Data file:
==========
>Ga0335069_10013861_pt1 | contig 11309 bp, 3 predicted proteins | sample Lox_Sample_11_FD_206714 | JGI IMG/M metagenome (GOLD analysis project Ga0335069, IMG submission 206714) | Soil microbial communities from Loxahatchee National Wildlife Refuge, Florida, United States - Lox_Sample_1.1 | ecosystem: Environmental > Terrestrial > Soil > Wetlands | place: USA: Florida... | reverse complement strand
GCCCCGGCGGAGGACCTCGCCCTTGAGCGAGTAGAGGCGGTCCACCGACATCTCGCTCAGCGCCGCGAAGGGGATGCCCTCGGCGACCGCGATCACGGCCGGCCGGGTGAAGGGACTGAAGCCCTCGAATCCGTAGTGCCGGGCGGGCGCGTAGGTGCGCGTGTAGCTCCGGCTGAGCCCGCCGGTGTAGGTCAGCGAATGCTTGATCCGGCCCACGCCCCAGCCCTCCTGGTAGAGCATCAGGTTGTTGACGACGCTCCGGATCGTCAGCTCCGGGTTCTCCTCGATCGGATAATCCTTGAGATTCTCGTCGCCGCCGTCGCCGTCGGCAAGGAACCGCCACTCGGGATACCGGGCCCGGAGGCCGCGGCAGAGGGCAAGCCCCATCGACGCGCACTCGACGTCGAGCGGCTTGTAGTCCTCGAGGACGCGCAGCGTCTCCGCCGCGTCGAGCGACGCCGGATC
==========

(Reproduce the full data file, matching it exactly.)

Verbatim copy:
>Ga0335069_10013861_pt1 | contig 11309 bp, 3 predicted proteins | sample Lox_Sample_11_FD_206714 | JGI IMG/M metagenome (GOLD analysis project Ga0335069, IMG submission 206714) | Soil microbial communities from Loxahatchee National Wildlife Refuge, Florida, United States - Lox_Sample_1.1 | ecosystem: Environmental > Terrestrial > Soil > Wetlands | place: USA: Florida... | reverse complement strand
GCCCCGGCGGAGGACCTCGCCCTTGAGCGAGTAGAGGCGGTCCACCGACATCTCGCTCAGCGCCGCGAAGGGGATGCCCTCGGCGACCGCGATCACGGCCGGCCGGGTGAAGGGACTGAAGCCCTCGAATCCGTAGTGCCGGGCGGGCGCGTAGGTGCGCGTGTAGCTCCGGCTGAGCCCGCCGGTGTAGGTCAGCGAATGCTTGATCCGGCCCACGCCCCAGCCCTCCTGGTAGAGCATCAGGTTGTTGACGACGCTCCGGATCGTCAGCTCCGGGTTCTCCTCGATCGGATAATCCTTGAGATTCTCGTCGCCGCCGTCGCCGTCGGCAAGGAACCGCCACTCGGGATACCGGGCCCGGAGGCCGCGGCAGAGGGCAAGCCCCATCGACGCGCACTCGACGTCGAGCGGCTTGTAGTCCTCGAGGACGCGCAGCGTCTCCGCCGCGTCGAGCGACGCCGGATC